Floyd Macheska, co-owner of the West Newton Bike Shop, said the creek near his shop overflowed and caused water to come into the lower level of the business.
“It started at 9 a.m. and then again at 10:30 – there were two big drenches,” Macheski said.
“The water receded from the shop when the rain cleared right before noon.”
Flooding affected commuter transit service between the Valley and Downtown Pittsburgh. Because of road closures on routes 88 and 51 in the South Hills, commuter service was delayed much of the day. Buses were running, albeit on delays, by evening commute.
Flooding led to a detour on the Commuter A Valley-to-Pittsburgh service from Connor Road to Route 19 to the South Busway between Castle Shannon and Bethel Park before resuming along Route 88 into the Valley.
Riders in the South Hills who catch the bus at the park-and-ride lot in Library were unable to do so Wednesday because the site was closed because of flooding.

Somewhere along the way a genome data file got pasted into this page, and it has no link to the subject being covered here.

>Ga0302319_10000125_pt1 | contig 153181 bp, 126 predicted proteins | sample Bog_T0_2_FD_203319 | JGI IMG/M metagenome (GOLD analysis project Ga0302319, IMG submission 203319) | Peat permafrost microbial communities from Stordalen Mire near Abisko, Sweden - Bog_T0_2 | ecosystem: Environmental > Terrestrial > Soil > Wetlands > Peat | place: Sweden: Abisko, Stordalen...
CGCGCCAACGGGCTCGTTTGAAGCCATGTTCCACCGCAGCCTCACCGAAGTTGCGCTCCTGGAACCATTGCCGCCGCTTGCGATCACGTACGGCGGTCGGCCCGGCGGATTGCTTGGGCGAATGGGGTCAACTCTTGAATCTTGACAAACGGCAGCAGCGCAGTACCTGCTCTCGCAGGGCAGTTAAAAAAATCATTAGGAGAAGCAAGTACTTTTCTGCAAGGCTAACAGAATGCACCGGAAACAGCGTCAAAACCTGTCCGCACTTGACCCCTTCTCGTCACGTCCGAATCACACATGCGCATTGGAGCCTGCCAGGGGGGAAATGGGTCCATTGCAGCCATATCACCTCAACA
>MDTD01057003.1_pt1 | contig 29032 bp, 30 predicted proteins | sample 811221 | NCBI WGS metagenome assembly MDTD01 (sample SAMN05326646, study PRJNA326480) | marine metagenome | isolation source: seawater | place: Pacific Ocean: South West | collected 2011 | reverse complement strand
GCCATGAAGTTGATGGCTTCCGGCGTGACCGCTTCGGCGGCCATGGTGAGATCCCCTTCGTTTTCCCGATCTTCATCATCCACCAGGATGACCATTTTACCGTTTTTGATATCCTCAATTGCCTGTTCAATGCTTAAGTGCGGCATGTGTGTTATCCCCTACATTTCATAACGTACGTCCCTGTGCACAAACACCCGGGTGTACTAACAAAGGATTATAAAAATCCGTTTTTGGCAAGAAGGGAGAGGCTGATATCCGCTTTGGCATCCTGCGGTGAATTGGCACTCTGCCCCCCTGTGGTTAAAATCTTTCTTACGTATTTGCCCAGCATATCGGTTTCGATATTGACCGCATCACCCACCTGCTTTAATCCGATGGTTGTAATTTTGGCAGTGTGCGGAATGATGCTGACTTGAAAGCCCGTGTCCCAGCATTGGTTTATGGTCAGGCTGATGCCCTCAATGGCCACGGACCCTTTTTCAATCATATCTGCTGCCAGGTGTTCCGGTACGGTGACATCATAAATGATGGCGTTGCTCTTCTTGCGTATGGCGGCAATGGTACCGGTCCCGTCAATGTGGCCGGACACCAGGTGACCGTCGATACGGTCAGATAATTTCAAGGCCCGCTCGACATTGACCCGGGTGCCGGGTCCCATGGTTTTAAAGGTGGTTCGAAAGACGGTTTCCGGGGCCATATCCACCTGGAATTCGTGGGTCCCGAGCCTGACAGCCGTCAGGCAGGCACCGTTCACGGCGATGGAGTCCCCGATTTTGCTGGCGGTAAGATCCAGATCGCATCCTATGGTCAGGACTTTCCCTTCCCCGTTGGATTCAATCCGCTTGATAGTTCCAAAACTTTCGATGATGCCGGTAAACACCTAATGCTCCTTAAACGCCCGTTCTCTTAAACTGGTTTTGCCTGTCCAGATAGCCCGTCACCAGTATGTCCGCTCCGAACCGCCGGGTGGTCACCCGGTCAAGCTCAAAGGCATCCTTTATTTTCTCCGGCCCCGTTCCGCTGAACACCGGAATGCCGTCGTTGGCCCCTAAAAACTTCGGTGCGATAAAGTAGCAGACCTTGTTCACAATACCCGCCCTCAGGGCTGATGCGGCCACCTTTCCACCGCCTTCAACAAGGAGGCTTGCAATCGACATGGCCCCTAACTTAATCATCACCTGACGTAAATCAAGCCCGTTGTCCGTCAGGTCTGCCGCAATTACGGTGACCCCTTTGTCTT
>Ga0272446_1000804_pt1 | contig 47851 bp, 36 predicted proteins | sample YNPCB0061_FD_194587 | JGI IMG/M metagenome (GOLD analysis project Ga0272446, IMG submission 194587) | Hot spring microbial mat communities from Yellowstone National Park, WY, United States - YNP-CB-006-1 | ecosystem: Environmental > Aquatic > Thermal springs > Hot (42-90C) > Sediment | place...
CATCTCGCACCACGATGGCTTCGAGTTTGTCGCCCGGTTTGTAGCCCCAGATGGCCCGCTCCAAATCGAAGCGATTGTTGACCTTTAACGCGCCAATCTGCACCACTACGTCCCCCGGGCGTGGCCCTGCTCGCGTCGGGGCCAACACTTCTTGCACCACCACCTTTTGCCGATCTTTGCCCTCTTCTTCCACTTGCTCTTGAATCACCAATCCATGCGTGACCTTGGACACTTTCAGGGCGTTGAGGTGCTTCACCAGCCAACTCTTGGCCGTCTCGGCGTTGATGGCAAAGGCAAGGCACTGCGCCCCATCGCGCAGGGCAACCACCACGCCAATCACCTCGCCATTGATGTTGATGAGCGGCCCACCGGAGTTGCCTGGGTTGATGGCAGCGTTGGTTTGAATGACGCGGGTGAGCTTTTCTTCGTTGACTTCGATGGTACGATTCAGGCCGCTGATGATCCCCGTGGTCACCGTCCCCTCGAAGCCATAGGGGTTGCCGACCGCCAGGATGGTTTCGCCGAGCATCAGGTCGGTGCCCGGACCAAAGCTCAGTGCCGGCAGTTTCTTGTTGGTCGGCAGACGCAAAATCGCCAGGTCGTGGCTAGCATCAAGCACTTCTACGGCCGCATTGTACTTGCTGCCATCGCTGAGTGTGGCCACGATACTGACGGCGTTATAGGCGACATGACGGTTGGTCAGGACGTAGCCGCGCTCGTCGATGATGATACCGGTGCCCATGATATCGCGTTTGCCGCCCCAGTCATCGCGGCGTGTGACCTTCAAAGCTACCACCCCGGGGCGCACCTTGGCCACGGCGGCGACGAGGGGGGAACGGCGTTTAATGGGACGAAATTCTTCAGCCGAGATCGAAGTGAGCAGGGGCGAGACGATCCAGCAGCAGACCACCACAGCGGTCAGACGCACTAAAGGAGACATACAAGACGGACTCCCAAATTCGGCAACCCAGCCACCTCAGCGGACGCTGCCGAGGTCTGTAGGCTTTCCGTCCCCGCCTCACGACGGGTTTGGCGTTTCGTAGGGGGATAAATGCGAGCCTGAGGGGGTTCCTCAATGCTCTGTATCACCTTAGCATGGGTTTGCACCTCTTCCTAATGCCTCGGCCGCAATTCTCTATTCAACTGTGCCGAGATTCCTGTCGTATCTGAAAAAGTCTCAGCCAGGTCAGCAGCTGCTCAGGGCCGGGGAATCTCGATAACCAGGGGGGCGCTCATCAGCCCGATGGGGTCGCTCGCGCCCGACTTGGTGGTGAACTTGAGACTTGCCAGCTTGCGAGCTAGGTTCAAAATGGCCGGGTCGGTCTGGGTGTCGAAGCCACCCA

Bill Hess Sr., emergency management director for Forward Township, said firefighters were busy pumping water out of basements throughout the day.
Tree branches, rock and mud partially covered various roadways in the township, including Route 136. Flooding also affected Williamsport Road, where Bunola firefighters were aiding in the cleanup.
Pangburn Hollow was hit pretty hard by the storm, Hess said.
“It just came down with such volume, all at one time,” Hess said.
The heaviest rain moved along southern parts of Allegheny County, including the Elizabeth area.